GCHQ, the British government's intelligence agency dealing with communications, has asked staff to behave more professionally after Julian Assange obtained internal e-mails saying he may have been framed over charges of sexual assault.
The Wikileaks founder, who sought refuge at the Ecuadorian embassy in London after losing his court action against extradition to Sweden to face trial, obtained the material under the Data Protection Act.
In one message in September 2012 a member a GCHQ officer writes to a colleague "They are trying to arrest him on suspicion of XYZ … It is definitely a fit-up… Their timings are too convenient right after Cablegate." Another message, in August last year, does not hold out much hope of him being able to wait out the forces ranged against him. "He reckons he will stay in the Ecuadorian embassy for six to 12 months when the charges against him will be dropped, but that is not really how it works now is it? He's a fool… Yeah … A highly optimistic fool", it states.
Mr Assange leaked the contents during an interview with a Spanish television channel."This is what the spies are discussing amongst themselves" he told the presenter. "It [GCHQ] won't hand over any of the classified information. But, much to its surprise, it has some unclassified information on us. We have just received this. It is not public yet."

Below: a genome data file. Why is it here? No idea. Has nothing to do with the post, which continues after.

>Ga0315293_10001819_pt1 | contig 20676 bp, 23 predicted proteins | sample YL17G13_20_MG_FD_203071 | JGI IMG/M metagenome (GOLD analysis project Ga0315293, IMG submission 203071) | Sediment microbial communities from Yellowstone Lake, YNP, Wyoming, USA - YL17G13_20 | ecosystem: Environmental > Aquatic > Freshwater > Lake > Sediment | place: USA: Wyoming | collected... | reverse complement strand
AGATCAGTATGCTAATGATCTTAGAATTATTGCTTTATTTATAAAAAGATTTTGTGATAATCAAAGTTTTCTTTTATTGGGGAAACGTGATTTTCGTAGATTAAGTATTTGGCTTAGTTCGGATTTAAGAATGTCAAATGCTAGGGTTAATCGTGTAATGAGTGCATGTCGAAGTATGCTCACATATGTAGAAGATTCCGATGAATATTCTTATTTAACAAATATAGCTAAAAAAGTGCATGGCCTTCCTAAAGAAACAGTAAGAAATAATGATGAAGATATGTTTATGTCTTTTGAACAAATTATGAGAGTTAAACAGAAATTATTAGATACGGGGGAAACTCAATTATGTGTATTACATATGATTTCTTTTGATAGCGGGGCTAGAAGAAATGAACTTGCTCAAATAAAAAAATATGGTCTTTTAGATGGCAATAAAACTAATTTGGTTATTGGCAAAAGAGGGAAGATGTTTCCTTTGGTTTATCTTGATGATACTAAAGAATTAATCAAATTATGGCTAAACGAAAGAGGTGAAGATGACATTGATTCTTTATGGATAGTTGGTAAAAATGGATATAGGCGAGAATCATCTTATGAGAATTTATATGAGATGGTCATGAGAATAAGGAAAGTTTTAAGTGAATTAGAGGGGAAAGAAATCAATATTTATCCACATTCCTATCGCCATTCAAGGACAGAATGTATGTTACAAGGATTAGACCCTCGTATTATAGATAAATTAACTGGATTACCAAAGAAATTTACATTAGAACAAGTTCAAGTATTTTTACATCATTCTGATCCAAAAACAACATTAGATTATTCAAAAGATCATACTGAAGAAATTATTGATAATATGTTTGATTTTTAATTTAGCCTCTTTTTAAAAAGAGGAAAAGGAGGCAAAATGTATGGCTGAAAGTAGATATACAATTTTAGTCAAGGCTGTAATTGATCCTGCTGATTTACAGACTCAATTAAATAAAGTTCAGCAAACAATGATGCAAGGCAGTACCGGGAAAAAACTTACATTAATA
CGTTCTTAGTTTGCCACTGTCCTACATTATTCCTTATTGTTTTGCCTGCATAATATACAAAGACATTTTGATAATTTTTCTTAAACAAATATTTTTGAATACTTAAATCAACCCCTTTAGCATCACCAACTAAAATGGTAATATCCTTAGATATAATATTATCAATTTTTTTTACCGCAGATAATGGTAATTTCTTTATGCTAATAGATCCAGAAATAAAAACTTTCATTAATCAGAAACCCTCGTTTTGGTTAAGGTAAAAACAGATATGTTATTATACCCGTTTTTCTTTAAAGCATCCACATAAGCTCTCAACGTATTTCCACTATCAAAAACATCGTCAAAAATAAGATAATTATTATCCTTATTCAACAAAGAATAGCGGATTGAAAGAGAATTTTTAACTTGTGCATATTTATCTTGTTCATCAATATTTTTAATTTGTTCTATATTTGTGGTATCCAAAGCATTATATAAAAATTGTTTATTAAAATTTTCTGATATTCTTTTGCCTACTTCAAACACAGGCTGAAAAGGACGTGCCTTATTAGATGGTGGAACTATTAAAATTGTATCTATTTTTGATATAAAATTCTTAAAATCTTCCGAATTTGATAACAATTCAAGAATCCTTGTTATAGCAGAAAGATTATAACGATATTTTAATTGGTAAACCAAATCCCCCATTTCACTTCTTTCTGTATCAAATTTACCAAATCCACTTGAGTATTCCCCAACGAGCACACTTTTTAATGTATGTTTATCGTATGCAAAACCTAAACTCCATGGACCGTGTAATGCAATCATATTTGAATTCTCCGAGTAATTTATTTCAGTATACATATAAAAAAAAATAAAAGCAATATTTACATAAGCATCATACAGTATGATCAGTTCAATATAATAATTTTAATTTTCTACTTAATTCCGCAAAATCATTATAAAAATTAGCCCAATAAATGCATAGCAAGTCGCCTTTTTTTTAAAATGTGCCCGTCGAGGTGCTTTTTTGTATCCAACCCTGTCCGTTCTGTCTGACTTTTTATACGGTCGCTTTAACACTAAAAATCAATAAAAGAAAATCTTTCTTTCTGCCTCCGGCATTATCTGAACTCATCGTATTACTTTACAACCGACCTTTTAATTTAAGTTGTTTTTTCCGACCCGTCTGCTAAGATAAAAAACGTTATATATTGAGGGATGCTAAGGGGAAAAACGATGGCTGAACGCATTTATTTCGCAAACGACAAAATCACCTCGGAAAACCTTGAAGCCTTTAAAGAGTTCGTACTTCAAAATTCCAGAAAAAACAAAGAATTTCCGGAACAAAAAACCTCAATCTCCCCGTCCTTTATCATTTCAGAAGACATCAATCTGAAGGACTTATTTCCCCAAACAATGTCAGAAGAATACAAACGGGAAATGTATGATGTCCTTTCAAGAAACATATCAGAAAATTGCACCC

A GCHQ spokesman told The Independent today: " We acknowledge that some of these comments were inappropriate but emphasise that no decisions were taken by GCHQ on the basis of these comments, nor was any reliance placed on them. We have reminded staff of the importance of professional behaviour at all times.
" As was made clear to Mr Assange when the information was disclosed to him, the comments he referred to were a small number of casual observations current affairs issue made by a handful of staff on GCHQ's informal communications channels… We have given him all of the information that he is entitled to under the Act. We are not able to comment on whether or not any material has been exempted."
Australian born Mr Assange and his supporters have claimed that the rape allegations him by two women in Sweden were part of an international conspiracy to silence him after Wikileaks released thousands of US administration diplomatic cables which caused huge embarrassment in Washington. He maintains that the extradition is the first stage of a process under which he will be eventually handed over to the American authorities.
However, his legal team failed to persuade judges this was the case and his final appeal was dismissed by the UK Supreme Court in June 2012. Four days later he took refuge in the Ecuadorean embassy where he has remained until now.
Bradley Manning, a US soldier has been charged with supplying classified material to Wikileaks. The offences he has been indicted with carry the death penalty. His trial is due to start next month.